incorporating common core strategies in the art room
It's a rough year to be a teacher, but boy is it a tough year to be a classroom teacher. They are being asked to invent curriculum, provide support for gaps in the system, all while being evaluated by a new method.
I've been asking people in my building how the arts can best support these new common core goals and strategies. I don't want to sacrifice my curriculum or integrity of my program, however I know that I become a better teacher and learner when I try new things and expand my horizons and I suspect that what the common core is asking students to do directly applies to the arts. I also know that I'm mistaken if I think there will not be a day that the common core will rain on me and my program. I know the day is coming when my fellow teachers, administration, Board, and State ask me how I'm supporting the common core initiative. I like to have an answer ahead of time.
After brainstorming with teachers in my building I thought the following ELL common core strategies and concepts would be a good starting point and could be a incorporated into my art program with ease.
I've always included the above concepts and strategies in my program, we all do. I now make sure that I use the same language as classroom teachers and give students ample time to think and respond.
Above is an example of second graders comparing and contrasting two paintings by George Rodriguez. Students were asked to come to the board and point to evidence to support their comparison or difference. We listed them directly on top of the pictures of the paintings.
Below first graders were learning about the work of Piet Mondrian. We discussed the concepts of artists having unique styles. I explained that to know an artists style, we had to be familiar with the shapes, lines, colors, and subject matter that the artist commonly uses. On the image to the left we listed what was the same about the three paintings, determining the style. We then looked at Mondrian's Broadway Boogie Woogie and discussed how this painting was different from the previous three. Students were engaged and eager to share their thoughts and evidence. This activity took a few minutes and not only supported classroom teachers but also my curriculum.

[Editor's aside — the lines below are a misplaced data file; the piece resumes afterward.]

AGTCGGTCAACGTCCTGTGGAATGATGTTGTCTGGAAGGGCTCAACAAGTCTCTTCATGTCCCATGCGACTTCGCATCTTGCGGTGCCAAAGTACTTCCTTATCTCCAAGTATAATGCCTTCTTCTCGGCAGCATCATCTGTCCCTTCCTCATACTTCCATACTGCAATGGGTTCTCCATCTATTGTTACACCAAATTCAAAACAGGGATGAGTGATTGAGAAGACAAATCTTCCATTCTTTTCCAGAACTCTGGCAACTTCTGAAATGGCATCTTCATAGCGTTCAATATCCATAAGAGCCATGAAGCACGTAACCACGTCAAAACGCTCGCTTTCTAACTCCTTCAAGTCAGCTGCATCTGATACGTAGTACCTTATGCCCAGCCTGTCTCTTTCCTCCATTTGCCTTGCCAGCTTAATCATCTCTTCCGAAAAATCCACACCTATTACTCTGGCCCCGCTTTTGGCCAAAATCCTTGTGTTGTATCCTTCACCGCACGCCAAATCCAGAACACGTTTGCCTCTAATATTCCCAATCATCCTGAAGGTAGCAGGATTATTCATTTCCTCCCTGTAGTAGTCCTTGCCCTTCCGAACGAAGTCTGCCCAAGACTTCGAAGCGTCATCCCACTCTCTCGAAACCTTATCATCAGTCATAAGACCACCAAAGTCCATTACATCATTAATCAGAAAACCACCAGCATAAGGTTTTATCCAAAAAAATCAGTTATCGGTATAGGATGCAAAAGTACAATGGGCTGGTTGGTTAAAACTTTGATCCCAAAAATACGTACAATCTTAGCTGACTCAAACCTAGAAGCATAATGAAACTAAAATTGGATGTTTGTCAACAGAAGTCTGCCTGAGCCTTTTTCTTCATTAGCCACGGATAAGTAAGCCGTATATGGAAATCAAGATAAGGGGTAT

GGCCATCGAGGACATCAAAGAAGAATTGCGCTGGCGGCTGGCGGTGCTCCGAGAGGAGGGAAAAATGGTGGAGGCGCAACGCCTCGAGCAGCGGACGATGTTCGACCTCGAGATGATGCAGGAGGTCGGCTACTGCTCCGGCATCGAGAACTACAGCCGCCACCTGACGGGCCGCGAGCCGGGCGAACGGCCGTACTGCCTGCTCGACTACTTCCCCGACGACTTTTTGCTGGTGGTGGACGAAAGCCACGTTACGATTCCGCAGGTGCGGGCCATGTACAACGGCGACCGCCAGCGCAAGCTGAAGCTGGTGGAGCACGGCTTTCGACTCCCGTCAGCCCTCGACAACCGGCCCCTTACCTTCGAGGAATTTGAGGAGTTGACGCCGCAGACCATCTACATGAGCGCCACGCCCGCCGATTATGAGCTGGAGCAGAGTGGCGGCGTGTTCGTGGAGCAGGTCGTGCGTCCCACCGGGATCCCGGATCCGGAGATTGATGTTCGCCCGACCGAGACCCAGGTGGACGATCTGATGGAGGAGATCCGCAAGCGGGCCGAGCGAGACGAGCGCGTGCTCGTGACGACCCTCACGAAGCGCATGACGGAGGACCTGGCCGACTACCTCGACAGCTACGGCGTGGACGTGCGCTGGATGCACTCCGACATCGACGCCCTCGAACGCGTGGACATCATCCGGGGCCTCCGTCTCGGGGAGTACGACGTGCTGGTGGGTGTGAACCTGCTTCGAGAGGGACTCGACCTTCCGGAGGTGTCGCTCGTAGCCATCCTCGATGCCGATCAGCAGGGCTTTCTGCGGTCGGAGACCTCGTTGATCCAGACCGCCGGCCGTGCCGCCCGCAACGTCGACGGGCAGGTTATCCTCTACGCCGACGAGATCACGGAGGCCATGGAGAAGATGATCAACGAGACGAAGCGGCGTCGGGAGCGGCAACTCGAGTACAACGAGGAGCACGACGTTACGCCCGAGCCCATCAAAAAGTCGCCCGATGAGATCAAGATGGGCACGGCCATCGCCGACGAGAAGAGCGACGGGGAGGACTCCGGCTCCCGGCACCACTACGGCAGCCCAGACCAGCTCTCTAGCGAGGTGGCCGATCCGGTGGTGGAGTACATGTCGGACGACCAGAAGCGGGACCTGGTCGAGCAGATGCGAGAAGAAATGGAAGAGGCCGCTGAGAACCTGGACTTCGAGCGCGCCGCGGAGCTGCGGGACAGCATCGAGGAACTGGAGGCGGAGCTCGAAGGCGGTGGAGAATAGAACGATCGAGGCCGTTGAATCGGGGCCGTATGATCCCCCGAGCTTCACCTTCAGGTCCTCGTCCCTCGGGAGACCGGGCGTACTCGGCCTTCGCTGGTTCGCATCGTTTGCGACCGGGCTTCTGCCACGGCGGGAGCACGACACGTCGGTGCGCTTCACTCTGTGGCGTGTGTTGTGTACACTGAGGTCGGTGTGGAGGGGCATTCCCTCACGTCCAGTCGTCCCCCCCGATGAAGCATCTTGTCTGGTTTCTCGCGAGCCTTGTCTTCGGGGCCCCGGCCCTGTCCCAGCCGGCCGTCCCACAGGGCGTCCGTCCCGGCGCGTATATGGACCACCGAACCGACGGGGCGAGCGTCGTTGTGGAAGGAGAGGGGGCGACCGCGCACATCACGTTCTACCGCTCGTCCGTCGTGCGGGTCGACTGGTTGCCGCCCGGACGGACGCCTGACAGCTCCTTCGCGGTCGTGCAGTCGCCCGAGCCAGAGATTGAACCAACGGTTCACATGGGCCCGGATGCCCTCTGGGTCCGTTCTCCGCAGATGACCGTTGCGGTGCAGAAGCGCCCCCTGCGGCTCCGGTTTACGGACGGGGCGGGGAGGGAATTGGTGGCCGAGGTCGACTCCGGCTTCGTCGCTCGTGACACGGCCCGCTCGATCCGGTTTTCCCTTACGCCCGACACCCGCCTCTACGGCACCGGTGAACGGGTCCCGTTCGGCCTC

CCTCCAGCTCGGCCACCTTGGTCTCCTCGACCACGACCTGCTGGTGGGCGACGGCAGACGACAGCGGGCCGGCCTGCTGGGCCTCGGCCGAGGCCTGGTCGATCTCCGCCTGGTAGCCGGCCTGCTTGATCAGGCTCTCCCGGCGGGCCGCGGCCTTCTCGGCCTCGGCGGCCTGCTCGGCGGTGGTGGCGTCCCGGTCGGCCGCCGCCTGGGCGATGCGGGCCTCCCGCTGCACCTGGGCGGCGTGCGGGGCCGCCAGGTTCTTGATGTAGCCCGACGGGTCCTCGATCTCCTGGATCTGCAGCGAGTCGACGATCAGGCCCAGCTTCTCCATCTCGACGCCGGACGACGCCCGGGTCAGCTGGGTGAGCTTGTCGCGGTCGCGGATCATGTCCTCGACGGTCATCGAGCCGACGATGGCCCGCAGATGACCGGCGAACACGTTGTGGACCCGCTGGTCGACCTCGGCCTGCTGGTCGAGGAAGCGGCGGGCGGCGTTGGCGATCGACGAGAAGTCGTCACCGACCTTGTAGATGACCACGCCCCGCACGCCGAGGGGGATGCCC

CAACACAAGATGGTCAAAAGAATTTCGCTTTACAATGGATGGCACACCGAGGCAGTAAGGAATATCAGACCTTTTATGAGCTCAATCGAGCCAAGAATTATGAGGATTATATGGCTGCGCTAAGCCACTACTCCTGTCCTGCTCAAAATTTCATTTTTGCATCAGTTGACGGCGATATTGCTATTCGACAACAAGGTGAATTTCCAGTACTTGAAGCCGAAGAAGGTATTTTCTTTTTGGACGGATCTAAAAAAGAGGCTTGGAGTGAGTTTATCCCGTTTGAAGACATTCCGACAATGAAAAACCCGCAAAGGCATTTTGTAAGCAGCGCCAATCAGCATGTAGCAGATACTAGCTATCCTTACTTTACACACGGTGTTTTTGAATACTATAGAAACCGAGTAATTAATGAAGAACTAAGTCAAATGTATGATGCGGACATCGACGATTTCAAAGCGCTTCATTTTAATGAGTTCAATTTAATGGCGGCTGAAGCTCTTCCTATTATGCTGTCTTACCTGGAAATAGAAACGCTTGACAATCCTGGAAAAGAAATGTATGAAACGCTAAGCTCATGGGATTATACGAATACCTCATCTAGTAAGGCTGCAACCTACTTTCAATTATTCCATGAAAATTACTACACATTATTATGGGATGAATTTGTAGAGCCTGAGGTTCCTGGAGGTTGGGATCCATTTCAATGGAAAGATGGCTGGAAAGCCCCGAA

How are you supporting the common core initiative? What activities do you do that compare and contrast?
I am extremely fortunate to be working in a school district that has dedicated time and finances to writing grants for loads of technology and then providing the finances to maintaining that technology.
I am also fortunate that as new technology comes in older technology is put to use in the art room. I inherited 6 beautiful desktop computers and I'm still coming up with loads of activities for students to do on them. Right now in my first few weeks with them we are using them mostly as another station for after activities.
I am extremely fortunate to have a very committed, well connected, passionate community that supports the arts in a very big way. Each year they raise funds to bring in a visiting artist that works with students to make a communal artistic experience or project. Sometimes it's a poet, other years it's a visual artist. This past year, I was fortunate enough to have an incredible amount of freedom when planning the Artist in Residence with our PTA (parent teacher association).
I decided to make the most of our budget and go all in. Now, looking back on this - it was a bold decision to create such a large project, much of which rested on my shoulders knowing I would be 9 months pregnant when all this would come together. But, I wouldn't change a thing, The artists that we worked with were incredible and the experiences and outcomes that the students experienced were nothing short of spectacular. Below is the description of one of the three artist in residence experiences that I built for our elementary students.
We are on week 2 of our artist in residence. Last week 3-5th grade worked with a professional photographer on a project inspired by Minimiam and this week K-2nd grade is working with an animator to create a stop motion animation inspired by Calder's Circus. Below you can see a quick trailer that I put together to showcase our work in progress. It's been a ton of fun and I can't wait to see the end product with all the acts and sounds added.
We are in the midst of our visiting artist week and it's going awesome! It's exhausting and my feet are very swollen (which may be due to being 9 months pregnant) but the kids are pumped and we are having some amazing products come out from the student's learning and working with professional photographers. Below are a few examples of their photos in progress and a very brief description of the project at hand. I'll do a longer post later with more details.
We are preparing for our Artist in Residence program at one of my schools. It's an exciting time with a TON of work left to do.
We plan on using cut paper with k-2nd graders to create a stop motion animation film. After studying Calder's circus we are using the free imotion hd to film each scene that students are working collaboratively on design, creation, and filming. I'm still problem solving on what mount to put our iPads in to hold them steady, safely and securely to get a quality shot that shoots straight down so we can just set up our images table top.
Above is a the in progress test run from second graders. They were in charge of the Strong Man act.